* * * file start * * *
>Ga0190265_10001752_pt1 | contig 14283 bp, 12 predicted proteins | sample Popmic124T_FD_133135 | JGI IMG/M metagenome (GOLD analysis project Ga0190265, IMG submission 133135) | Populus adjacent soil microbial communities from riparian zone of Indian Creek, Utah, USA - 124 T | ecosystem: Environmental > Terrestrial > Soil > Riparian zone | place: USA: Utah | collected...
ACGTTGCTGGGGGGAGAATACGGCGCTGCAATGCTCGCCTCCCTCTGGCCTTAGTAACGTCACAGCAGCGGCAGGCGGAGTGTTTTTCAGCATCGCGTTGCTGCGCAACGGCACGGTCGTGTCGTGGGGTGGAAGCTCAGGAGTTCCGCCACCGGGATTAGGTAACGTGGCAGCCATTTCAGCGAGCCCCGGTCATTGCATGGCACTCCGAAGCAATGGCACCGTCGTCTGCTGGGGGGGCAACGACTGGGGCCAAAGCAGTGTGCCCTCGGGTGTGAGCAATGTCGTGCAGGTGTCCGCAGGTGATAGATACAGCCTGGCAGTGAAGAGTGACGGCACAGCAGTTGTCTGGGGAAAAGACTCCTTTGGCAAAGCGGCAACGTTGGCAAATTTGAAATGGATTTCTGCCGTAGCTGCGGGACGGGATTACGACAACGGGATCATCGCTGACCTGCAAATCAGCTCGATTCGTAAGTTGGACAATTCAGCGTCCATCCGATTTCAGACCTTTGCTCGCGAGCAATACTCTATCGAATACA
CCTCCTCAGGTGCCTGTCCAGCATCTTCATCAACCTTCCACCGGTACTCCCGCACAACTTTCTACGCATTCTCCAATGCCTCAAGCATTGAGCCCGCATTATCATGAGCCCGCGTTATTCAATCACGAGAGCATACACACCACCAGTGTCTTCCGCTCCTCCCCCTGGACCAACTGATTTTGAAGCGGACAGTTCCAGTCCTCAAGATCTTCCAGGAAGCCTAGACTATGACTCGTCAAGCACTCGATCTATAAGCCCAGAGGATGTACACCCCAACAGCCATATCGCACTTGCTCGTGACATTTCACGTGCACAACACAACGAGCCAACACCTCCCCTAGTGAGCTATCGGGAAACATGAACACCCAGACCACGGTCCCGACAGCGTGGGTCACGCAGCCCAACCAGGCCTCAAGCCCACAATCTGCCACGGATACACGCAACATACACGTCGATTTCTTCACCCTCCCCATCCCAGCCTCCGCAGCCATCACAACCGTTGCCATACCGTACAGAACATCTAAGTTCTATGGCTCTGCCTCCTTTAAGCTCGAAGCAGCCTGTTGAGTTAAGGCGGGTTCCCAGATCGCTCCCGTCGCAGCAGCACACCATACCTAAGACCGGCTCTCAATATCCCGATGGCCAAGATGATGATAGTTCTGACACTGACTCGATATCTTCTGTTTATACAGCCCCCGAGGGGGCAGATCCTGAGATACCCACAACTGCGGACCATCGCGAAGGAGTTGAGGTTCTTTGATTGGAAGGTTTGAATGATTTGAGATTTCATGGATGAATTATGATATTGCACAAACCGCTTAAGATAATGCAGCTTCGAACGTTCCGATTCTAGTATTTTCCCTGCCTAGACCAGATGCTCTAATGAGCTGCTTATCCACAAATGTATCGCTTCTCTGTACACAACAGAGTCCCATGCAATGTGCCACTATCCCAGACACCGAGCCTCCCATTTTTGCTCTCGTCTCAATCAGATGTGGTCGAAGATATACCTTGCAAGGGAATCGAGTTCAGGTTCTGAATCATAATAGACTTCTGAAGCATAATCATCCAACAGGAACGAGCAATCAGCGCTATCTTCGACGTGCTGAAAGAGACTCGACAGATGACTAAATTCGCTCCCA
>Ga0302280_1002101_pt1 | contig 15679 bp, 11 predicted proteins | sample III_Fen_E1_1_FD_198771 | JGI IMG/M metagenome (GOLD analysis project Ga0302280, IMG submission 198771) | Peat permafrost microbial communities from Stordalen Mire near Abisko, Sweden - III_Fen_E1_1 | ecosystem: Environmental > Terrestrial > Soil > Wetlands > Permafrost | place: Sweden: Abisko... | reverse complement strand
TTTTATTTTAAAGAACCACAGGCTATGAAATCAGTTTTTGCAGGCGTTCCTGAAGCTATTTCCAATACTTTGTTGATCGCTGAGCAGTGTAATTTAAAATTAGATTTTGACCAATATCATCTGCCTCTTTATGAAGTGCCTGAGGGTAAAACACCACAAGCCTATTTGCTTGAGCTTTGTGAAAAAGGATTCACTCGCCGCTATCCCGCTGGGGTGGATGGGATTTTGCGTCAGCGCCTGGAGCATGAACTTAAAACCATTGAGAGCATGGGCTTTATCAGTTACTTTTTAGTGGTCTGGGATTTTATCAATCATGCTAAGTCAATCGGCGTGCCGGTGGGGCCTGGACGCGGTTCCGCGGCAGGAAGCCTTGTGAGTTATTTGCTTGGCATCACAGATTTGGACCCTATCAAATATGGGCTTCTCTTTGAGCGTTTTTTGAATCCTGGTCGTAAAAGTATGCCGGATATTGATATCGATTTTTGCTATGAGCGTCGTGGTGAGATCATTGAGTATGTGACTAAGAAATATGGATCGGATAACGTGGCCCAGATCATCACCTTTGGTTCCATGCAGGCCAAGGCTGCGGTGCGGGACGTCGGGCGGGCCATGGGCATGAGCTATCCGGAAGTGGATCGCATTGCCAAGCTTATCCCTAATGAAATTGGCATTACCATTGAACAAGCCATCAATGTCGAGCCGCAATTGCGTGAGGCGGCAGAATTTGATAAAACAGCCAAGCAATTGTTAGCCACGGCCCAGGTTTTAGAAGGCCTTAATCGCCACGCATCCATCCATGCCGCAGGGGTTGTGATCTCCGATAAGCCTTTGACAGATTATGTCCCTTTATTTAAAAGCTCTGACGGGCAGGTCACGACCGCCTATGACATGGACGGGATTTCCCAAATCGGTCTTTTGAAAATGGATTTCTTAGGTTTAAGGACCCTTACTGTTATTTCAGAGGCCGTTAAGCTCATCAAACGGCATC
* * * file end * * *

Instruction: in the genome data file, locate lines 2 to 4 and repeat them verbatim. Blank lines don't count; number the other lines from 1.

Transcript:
ACGTTGCTGGGGGGAGAATACGGCGCTGCAATGCTCGCCTCCCTCTGGCCTTAGTAACGTCACAGCAGCGGCAGGCGGAGTGTTTTTCAGCATCGCGTTGCTGCGCAACGGCACGGTCGTGTCGTGGGGTGGAAGCTCAGGAGTTCCGCCACCGGGATTAGGTAACGTGGCAGCCATTTCAGCGAGCCCCGGTCATTGCATGGCACTCCGAAGCAATGGCACCGTCGTCTGCTGGGGGGGCAACGACTGGGGCCAAAGCAGTGTGCCCTCGGGTGTGAGCAATGTCGTGCAGGTGTCCGCAGGTGATAGATACAGCCTGGCAGTGAAGAGTGACGGCACAGCAGTTGTCTGGGGAAAAGACTCCTTTGGCAAAGCGGCAACGTTGGCAAATTTGAAATGGATTTCTGCCGTAGCTGCGGGACGGGATTACGACAACGGGATCATCGCTGACCTGCAAATCAGCTCGATTCGTAAGTTGGACAATTCAGCGTCCATCCGATTTCAGACCTTTGCTCGCGAGCAATACTCTATCGAATACA
CCTCCTCAGGTGCCTGTCCAGCATCTTCATCAACCTTCCACCGGTACTCCCGCACAACTTTCTACGCATTCTCCAATGCCTCAAGCATTGAGCCCGCATTATCATGAGCCCGCGTTATTCAATCACGAGAGCATACACACCACCAGTGTCTTCCGCTCCTCCCCCTGGACCAACTGATTTTGAAGCGGACAGTTCCAGTCCTCAAGATCTTCCAGGAAGCCTAGACTATGACTCGTCAAGCACTCGATCTATAAGCCCAGAGGATGTACACCCCAACAGCCATATCGCACTTGCTCGTGACATTTCACGTGCACAACACAACGAGCCAACACCTCCCCTAGTGAGCTATCGGGAAACATGAACACCCAGACCACGGTCCCGACAGCGTGGGTCACGCAGCCCAACCAGGCCTCAAGCCCACAATCTGCCACGGATACACGCAACATACACGTCGATTTCTTCACCCTCCCCATCCCAGCCTCCGCAGCCATCACAACCGTTGCCATACCGTACAGAACATCTAAGTTCTATGGCTCTGCCTCCTTTAAGCTCGAAGCAGCCTGTTGAGTTAAGGCGGGTTCCCAGATCGCTCCCGTCGCAGCAGCACACCATACCTAAGACCGGCTCTCAATATCCCGATGGCCAAGATGATGATAGTTCTGACACTGACTCGATATCTTCTGTTTATACAGCCCCCGAGGGGGCAGATCCTGAGATACCCACAACTGCGGACCATCGCGAAGGAGTTGAGGTTCTTTGATTGGAAGGTTTGAATGATTTGAGATTTCATGGATGAATTATGATATTGCACAAACCGCTTAAGATAATGCAGCTTCGAACGTTCCGATTCTAGTATTTTCCCTGCCTAGACCAGATGCTCTAATGAGCTGCTTATCCACAAATGTATCGCTTCTCTGTACACAACAGAGTCCCATGCAATGTGCCACTATCCCAGACACCGAGCCTCCCATTTTTGCTCTCGTCTCAATCAGATGTGGTCGAAGATATACCTTGCAAGGGAATCGAGTTCAGGTTCTGAATCATAATAGACTTCTGAAGCATAATCATCCAACAGGAACGAGCAATCAGCGCTATCTTCGACGTGCTGAAAGAGACTCGACAGATGACTAAATTCGCTCCCA
>Ga0302280_1002101_pt1 | contig 15679 bp, 11 predicted proteins | sample III_Fen_E1_1_FD_198771 | JGI IMG/M metagenome (GOLD analysis project Ga0302280, IMG submission 198771) | Peat permafrost microbial communities from Stordalen Mire near Abisko, Sweden - III_Fen_E1_1 | ecosystem: Environmental > Terrestrial > Soil > Wetlands > Permafrost | place: Sweden: Abisko... | reverse complement strand